While all-electric vehicles and PHEVs running on electricity produce zero tailpipe emissions, the generation of electricity itself may still generate emissions depending on the sources. In regions heavily reliant on coal power, such as some counties in the United States, electric sedans may actually produce more emissions than internal combustion vehicles.

Overall, electric vehicles have a significantly smaller environmental impact compared to ICE vehicles. According to the U.S. Department of Energy, the average all-electric vehicle in the United States produces 2,817 pounds of CO2 equivalent per year, while plug-in hybrids emit 4,824 pounds, hybrid vehicles generate 6,898 pounds, and gasoline-powered vehicles produce 12,594 pounds of CO2 equivalent per year.

DLE might change the game

The Manhattan Institute report highlights the high upstream emissions of EVs as a key factor that could potentially harm the environment. However, a forthcoming technology, known as direct lithium extraction (DLE), could greatly improve the environmental performance of EVs.

In recent years, the demand for lithium has surged due to the rapid electrification efforts, leading to supply shortages and significant price increases for lithium carbonate and spodumene. DLE technology, similar to common household water softeners, has the potential to extract approximately 90% of lithium from brine water compared to the 50% achieved through conventional ponds.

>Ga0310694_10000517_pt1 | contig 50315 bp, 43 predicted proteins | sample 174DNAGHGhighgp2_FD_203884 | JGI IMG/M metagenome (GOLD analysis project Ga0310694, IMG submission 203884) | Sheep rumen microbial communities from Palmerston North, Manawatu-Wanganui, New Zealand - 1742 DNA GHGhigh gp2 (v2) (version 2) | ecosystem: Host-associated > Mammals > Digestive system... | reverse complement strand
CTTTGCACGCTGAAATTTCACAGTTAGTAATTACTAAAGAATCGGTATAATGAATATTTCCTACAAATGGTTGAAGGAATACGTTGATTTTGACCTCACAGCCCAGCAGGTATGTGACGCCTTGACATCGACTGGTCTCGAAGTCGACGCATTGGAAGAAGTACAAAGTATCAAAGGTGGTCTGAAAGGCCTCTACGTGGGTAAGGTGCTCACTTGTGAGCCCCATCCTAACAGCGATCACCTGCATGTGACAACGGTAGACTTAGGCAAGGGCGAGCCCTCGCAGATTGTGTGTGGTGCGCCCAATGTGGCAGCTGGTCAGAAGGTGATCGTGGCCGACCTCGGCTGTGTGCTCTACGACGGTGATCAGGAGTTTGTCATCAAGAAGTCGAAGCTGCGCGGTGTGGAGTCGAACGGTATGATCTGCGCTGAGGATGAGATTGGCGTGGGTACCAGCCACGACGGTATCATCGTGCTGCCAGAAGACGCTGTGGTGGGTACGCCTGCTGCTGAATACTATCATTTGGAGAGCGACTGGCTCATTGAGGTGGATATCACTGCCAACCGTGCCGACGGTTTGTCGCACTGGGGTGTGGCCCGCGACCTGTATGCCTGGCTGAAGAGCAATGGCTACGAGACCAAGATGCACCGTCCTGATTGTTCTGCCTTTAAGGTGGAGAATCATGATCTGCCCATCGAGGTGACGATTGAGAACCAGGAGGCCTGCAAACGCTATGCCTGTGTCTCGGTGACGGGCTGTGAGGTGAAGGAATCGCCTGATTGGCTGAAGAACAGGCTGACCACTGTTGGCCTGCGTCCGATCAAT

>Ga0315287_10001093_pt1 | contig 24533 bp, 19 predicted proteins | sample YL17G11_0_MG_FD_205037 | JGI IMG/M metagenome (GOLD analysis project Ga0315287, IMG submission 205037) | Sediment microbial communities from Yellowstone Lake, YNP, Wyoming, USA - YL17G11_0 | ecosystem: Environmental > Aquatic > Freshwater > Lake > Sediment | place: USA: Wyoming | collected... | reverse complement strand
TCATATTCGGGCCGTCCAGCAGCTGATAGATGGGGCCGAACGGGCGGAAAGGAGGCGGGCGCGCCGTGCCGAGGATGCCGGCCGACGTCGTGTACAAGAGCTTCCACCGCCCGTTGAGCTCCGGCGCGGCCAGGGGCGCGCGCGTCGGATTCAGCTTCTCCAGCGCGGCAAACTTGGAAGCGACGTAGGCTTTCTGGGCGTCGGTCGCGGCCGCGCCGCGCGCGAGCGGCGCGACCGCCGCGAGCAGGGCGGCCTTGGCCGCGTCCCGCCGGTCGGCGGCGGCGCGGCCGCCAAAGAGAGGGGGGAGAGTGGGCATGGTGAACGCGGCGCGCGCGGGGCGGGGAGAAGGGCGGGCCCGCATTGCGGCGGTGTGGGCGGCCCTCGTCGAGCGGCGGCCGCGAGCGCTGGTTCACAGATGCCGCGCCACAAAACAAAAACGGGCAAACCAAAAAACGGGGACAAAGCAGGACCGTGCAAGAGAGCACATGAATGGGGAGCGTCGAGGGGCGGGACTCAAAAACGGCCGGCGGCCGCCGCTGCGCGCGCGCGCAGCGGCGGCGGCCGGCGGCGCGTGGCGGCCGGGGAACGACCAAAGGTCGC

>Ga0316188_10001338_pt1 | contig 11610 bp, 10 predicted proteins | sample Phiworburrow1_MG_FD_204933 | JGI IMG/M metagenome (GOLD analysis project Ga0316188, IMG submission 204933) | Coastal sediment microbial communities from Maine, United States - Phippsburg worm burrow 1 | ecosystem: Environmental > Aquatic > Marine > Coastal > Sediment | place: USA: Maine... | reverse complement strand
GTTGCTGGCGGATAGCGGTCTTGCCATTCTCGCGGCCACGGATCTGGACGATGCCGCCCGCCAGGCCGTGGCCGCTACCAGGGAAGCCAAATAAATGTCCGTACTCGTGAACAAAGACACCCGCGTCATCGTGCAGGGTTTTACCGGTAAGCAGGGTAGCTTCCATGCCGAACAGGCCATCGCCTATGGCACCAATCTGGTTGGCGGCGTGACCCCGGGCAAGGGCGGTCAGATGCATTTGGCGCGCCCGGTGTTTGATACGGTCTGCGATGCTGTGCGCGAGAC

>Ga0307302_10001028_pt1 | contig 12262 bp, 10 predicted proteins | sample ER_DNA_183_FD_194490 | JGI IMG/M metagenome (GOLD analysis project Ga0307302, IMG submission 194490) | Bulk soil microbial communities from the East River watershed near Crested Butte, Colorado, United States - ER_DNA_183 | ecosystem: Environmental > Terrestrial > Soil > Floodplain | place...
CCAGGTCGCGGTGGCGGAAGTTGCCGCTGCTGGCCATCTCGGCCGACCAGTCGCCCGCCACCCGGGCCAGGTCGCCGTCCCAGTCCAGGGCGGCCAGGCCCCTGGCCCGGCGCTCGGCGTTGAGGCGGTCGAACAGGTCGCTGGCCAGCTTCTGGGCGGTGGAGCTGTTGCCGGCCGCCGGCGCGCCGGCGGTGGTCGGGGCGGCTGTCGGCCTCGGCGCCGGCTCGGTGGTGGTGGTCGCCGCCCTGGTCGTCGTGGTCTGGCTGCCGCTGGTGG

One of the major advantages of DLE technology is its ability to supply lithium for EV batteries in a matter of hours or days, significantly faster than the 12-18 months required for lithium carbonate extraction from water-intensive evaporation ponds and open-pit mines.

DLE technology also offers environmental, social, and governance (ESG) benefits. The technologies are portable, allow for freshwater recycling, and reduce the use of hydrochloric acid.

Ken Hoffman, co-head of the EV Battery Materials Research group at McKinsey & Co., expressed optimism about DLE technology, stating, “The world needs abundant, low-cost lithium to have an energy transition, and DLE has the potential to meet that goal.” Similarly, John Burba, executive chairman of IBAT and a pioneer in DLE technology, believes the industry is on the verge of a major breakthrough.

The DLE industry is projected to generate over $10 billion in annual revenue within the next decade. Commercial-scale DLE projects are expected to come online in 2025 and could supply approximately 13% of the global lithium demand by 2030, according to Fastmarkets projections.


Information for this briefing was found via OilPrice.com and the sources mentioned. The author has no securities or affiliations related to this organization. Not a recommendation to buy or sell. Always do additional research and consult a professional before purchasing a security. The author holds no licenses.